The following outlines the different approaches required for Investors to qualify as Accredited Investors under Rules 506(b) and 506(c).
As of September 23, 2013, all Investors participating as Accredited Investors in Regulation D, Rule 506(c) and Rule 506(b) Private Placements must verify that their financial status qualifies them as an Accredited Investor. The manner in which they verify their status has changed for Rule 506(c) Offerings.
Going forward, self-verification by the Investor for Rule 506(b) continues to be sufficient. However, after September 23, 2013, self-verification is insufficient to qualify as an Accredited Investor for Rule 506(c) Offerings. Third-party verification is now required under SEC Rule 506(c).
The non-exclusive and non-mandatory verification methods (i.e. the SEC authorizes that a Broker-Dealer can determine the best manner for each Investor on a case-by-case basis) may be broken out into three categories:
- Reasonable steps to directly verify income. An Issuer may verify income by reviewing any Internal Revenue Service form that reports the purchaser’s income for the two most recent years and obtaining a written representation from the purchaser that the purchaser has a reasonable expectation of reaching the income level necessary to qualify as an Accredited Investor during the current year. Examples of acceptable Internal Revenue Service forms include Form W-2, Form 1099, Schedule K-1 to Form 1065, and Form 1040.
- Reasonable steps to directly verify net worth. An Issuer may rely on the following types of documentation dated within the prior three months of the purchase of the Security to establish net worth, plus a written representation from the purchaser that all liabilities necessary to make a determination of net worth have been disclosed:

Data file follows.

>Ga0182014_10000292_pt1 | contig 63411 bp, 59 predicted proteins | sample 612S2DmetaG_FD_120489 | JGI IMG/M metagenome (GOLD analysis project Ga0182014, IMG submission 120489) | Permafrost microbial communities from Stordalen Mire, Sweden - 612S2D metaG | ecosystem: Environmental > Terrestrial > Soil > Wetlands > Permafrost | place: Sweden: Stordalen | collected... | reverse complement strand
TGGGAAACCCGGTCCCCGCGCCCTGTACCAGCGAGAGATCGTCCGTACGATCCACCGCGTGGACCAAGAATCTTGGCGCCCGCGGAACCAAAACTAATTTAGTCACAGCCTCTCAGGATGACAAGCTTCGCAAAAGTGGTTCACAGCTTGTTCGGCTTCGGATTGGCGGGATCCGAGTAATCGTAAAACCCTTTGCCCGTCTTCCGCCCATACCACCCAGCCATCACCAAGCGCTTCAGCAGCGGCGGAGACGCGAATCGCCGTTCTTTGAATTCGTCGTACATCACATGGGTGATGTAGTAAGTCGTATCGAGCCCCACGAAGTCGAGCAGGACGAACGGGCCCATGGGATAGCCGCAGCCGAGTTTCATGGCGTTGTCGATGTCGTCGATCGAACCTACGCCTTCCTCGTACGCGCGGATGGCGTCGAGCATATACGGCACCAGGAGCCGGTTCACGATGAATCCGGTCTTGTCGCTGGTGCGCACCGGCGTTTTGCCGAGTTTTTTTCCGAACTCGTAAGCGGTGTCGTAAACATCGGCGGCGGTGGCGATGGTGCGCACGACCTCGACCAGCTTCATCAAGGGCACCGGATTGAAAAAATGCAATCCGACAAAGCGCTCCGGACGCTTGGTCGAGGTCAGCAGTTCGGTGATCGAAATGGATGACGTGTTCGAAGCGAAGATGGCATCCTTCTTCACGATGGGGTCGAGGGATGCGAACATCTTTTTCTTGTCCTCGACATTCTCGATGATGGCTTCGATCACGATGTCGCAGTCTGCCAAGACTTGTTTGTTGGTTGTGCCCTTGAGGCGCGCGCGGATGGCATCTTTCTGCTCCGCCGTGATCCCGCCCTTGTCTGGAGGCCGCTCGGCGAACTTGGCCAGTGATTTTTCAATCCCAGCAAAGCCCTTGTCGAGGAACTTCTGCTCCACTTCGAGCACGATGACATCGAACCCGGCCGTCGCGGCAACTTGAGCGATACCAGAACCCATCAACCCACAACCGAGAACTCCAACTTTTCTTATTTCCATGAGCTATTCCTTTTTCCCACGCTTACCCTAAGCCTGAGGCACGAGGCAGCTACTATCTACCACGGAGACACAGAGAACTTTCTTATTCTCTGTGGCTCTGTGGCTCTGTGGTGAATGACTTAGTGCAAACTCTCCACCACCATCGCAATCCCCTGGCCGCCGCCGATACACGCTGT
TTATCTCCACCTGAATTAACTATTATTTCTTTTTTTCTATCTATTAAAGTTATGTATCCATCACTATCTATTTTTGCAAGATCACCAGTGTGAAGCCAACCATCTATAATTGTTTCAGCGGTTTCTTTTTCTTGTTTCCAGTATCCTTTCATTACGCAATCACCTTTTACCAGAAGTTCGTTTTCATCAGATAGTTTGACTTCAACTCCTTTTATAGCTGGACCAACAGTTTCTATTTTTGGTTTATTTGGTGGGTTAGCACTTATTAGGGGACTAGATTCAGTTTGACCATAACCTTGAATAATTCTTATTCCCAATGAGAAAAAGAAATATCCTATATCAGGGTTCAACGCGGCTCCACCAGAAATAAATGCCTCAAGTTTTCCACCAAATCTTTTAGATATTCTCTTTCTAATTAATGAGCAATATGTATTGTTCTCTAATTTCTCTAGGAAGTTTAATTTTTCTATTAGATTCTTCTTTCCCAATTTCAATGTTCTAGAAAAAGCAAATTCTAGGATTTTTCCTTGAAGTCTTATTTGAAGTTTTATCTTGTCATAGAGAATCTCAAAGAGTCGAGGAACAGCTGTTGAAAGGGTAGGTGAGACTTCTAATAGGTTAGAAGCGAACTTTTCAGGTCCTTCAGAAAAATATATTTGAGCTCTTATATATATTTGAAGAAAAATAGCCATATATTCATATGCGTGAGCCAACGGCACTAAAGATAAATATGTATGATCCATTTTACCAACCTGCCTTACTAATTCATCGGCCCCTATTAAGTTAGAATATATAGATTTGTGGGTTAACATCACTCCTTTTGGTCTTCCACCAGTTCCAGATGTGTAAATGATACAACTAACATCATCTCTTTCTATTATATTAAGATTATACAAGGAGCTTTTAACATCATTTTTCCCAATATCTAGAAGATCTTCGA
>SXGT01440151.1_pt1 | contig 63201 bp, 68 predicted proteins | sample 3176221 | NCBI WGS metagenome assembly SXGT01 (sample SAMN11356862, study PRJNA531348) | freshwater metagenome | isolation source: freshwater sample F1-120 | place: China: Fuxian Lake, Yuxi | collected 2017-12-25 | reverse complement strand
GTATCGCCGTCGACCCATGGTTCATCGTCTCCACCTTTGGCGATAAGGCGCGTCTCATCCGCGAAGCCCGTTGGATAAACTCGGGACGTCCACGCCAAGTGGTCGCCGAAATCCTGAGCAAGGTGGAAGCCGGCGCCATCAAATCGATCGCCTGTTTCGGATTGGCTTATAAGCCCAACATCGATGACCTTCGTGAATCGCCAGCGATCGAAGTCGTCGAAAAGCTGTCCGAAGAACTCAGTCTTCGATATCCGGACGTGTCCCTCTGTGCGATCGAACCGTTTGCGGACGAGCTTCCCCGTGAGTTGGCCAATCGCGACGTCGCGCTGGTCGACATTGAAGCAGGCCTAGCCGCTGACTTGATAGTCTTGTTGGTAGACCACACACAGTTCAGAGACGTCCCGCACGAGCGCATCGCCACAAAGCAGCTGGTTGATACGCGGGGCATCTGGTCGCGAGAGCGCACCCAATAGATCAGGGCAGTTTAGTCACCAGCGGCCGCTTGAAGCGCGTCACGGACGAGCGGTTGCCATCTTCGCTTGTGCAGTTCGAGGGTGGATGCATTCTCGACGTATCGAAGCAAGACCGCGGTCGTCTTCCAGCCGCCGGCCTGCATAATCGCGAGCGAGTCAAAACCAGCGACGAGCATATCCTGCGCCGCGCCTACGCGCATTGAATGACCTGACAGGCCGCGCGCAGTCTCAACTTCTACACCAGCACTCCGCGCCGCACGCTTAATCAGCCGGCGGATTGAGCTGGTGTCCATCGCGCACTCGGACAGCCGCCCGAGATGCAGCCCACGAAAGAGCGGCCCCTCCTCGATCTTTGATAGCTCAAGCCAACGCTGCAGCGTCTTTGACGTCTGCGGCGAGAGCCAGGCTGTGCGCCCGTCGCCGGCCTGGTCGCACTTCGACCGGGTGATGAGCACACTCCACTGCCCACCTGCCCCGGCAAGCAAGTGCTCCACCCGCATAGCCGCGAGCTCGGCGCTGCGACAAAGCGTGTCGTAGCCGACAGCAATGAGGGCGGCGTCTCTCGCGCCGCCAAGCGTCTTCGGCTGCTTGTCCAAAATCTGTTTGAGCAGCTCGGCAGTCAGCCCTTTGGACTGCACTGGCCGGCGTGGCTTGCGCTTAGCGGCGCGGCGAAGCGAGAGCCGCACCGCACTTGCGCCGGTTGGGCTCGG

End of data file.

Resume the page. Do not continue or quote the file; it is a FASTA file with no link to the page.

- With respect to assets: bank statements, brokerage statements and other statements of Securities holdings, certificates of deposit, tax assessments, and appraisal reports issued by independent third parties; and
- With respect to liabilities: a consumer report from at least one of the nationwide consumer reporting agencies.
- Third party verification. As an alternative to the foregoing approaches to collecting direct information from a purchaser as to income or net worth, the Issuer may accept a written confirmation from one of the following persons or entities that the person or entity has taken reasonable steps to verify that the purchaser is an Accredited Investor within the prior three months and has determined that the purchaser is an Accredited Investor:
- A registered Broker-Dealer;
- An investment advisor registered with the Securities and Exchange Commission;
- A licensed attorney; or
- A certified public accountant.
If qualification of an Accredited Investor is based on joint income or net worth with a spouse, any certification will have to be provided both by the Investor and by the spouse.
Given that the new verification requirements are somewhat recent, understanding the requirements is a very important part of compliance by Issuers of private Securities, and Investors are encouraged to treat such verification very seriously.
For additional information about accreditation, please review the “Regulation D ‘Accredited Investor’ Investor Questionnaire.” It further defines accredited status and certain information that investment sponsors are required to collect from Investors.